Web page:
The medical transport was the most requested and performed in 34.4% of cases by firefighters, followed by the Emergency and Resuscitation Mobile Service in 28.9% of cases.

Severe trauma status was observed in 155 patients that is 86.11% of the cases and had at least a Vittel criterion. This status was deemed subjective in 24 patients (13.33%).

One hundred and twelve patients (62.2%) had at least a clinical sign. The predominant clinical sign was pain, more frequent at the thoracic level in 28.9% of cases.

The computed tomography lesions searched by segments are reported in Table 3 and was dominated by rib fractures and pulmonary parenchymal contusions.

Table 2. Interpretation of kappa coefficient correlation.

Table 3. Division of scanographic lesions per segments scanned.

*ED: extra-dural, SD: subdural, IP: intra-parenchymal.

These computed tomography scan tests were performed within 1 or 2 hours with some extra-times of 15 minutes and 24 hours after the patient arrival in the emergency unit.

After the completion of the whole body scan, 144 (80%) injured patients were allowed to return home and 34 (18.9%) of them had received hospital treatment in a specialized service. Two patients (1.1%) were transferred to the Regional University Hospital Centre.

The average radiation dose received by patients was 3319.21 mGy.cm with some extremes of 2482 and 4920 mGy・cm.

The radio-clinical correlation is shown in Table 4. In the fragmented analysis by level, the group corresponding to asymptomatic patients with a normal scanner was the most represented (56.7% to 90.6%). This proportion decreased to 34.4% when we grouped the different segments.

Patients with at least one clinical sign and a normal scanner were in majority, all level mixed (38.9%). This percentage decreased slightly at each stage or level with variable percentages of 6.7% to 33.9%.

The Table 5 describes the radio-clinical concordance/correlation according to the Kappa coefficient. The correlation between clinical sign and computed tomography lesions was poor all level mixed. It varied from “bad” and “average” according to the level. The best correlation was recorded at the pelvic level.

4. Discussion

The goals of this study were globally achieved even though it has some limitations mainly related to its mono- centric nature and to a prior selection of patients transported in priority to the Regional University Hospital Centre.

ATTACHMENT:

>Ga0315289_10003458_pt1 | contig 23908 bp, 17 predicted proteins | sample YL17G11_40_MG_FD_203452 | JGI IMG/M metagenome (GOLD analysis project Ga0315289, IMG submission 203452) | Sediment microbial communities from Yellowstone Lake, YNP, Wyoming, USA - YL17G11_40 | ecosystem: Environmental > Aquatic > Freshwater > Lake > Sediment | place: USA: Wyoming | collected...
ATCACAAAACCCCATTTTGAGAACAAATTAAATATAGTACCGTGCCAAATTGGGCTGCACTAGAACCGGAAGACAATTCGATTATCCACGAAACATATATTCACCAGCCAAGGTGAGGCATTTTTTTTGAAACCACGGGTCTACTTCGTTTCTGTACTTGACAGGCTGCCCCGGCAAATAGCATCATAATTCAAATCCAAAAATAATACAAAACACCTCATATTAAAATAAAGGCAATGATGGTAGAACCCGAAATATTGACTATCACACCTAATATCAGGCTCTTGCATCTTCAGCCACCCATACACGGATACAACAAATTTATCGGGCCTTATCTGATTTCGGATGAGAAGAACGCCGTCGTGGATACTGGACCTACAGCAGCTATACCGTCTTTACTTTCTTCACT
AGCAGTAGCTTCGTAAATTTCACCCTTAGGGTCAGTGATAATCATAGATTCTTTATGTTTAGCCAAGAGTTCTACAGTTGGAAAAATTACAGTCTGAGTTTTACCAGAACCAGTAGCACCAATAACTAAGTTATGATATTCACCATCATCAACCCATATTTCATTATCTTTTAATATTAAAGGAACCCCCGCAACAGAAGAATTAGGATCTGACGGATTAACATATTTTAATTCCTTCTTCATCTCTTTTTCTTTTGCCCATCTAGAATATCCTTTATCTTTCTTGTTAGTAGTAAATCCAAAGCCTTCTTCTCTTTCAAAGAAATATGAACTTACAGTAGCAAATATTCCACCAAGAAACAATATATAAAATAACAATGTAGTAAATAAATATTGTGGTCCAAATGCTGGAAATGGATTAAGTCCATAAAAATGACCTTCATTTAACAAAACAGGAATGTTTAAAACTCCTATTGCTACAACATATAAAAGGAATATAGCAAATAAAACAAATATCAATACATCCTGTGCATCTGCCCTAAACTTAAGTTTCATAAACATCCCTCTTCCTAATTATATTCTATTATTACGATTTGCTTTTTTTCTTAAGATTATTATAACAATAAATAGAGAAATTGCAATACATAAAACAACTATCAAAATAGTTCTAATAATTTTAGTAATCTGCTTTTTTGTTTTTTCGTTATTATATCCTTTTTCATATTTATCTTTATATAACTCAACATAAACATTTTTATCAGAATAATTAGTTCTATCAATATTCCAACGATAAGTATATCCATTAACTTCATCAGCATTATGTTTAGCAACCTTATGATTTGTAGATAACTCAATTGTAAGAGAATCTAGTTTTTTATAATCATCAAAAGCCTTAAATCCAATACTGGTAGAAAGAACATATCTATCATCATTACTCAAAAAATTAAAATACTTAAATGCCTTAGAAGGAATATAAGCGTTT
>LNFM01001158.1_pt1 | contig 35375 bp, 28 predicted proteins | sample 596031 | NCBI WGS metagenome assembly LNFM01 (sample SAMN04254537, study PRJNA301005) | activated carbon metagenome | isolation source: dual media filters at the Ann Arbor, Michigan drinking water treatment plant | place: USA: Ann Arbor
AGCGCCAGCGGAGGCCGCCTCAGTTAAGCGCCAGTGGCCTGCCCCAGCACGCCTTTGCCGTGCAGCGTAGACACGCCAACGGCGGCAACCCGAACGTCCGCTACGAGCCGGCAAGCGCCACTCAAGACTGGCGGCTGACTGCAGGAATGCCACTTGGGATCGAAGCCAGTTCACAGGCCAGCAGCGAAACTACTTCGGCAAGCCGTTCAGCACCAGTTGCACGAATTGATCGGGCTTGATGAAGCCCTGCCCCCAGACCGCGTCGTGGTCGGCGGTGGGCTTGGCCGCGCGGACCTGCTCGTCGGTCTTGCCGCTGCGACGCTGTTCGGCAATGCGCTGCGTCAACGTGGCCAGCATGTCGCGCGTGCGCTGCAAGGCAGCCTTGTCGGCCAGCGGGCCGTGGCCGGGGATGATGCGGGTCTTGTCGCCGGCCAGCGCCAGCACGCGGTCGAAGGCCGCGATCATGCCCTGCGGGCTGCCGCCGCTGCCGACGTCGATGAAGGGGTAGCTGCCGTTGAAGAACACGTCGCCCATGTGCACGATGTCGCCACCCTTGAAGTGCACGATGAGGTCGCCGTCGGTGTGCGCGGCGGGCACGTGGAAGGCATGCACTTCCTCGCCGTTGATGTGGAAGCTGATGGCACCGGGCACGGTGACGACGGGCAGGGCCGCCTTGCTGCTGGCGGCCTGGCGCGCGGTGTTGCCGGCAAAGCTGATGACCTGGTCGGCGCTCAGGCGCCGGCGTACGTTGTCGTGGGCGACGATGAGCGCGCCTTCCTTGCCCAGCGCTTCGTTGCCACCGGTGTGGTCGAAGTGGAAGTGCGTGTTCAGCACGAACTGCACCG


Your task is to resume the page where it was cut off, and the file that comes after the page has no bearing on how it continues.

Table 4. Clinical and scanographic correlation.

*: +/+: Positive clinical and scan at the considered level; +/−: Positive clinical examination and negative scan at the considered level; −/+: Negative clinical examination and positive scan at the considered level; −/− Negative clinical examination and scan at the considered level. **All segments mixed.

Table 5. Interpretation of the radio-clinical correlation according to Kappa coefficient.

We also note the biases inherent to retrospective studies, including inadequate intelligence data but mainly the mode of inclusion of severe trauma patients from the list of full body scanners made for emergencies in the base of the radiology department data. This method of inclusion sets aside the patients who underwent a full body scanner registered under another name in the computer base of Radiology.

The assessment of the benefit-risk balance of the whole body scanner protocol in terms of morbidity and mortality is limited by the lack of information on the fate of long-term patients.

However, this study has the merit of having allowed us to evaluate the relationship between clinical and scan globally through the kappa coefficient correlation, even if it is not the criterion choice to determine the interest of the systematic whole body scanner in our study’s population.

The average age of our study’s population was relatively young that is 32.71 years old (extremes 3 - 98 years old) with a male predominance (sex ratio: 1.4). At Marseille in France, CHAUMOITRE et al. got similar results, that is an average age of 34 year old in 2009 [8] . BABAUD et al. in 2012 had noticed an average age of 35.06 years old (extremes 15 - 88 years old) [3] . This finding could be related to the hyperactivity of men in general and youth in particular. The average age of patients in this study is lower than that reported in the literature; this could be explained by the inclusion of the pediatric population that has been excluded from the other studies above cited.

The highway accidents represent 90% of severe trauma causes in our study. These results are superimposed to those obtained in 2010 by TURK et al. as well as OBERLIN et al. in 2013 with respectively 64% and 60% of highway accidents [9] [10] . The highway accidents are dominated by car accidents that represented 70.6% in this study and following the same lines with the literature data namely 53% for OBERLIN et al. in Grenoble and 80% for SALIM et al. in Poitiers [10] [11] . The high kinetic was the most frequent Vittel criterion that is 76.6% of the study population. This only reason demanded a whole body scanner, even in the absence of clinical signs.

Most severe trauma patients (81.6%) are taking to emergency unit by a medical transport, in order of frequency, by the firefighters (34.4%), the Emergency and Resuscitation Service (28.9%) and by the private ambulances (18.3%). The need for transportation by emergency medical units is directly related to the gravity/severity initially estimated by the accident mechanism and its potential lesion.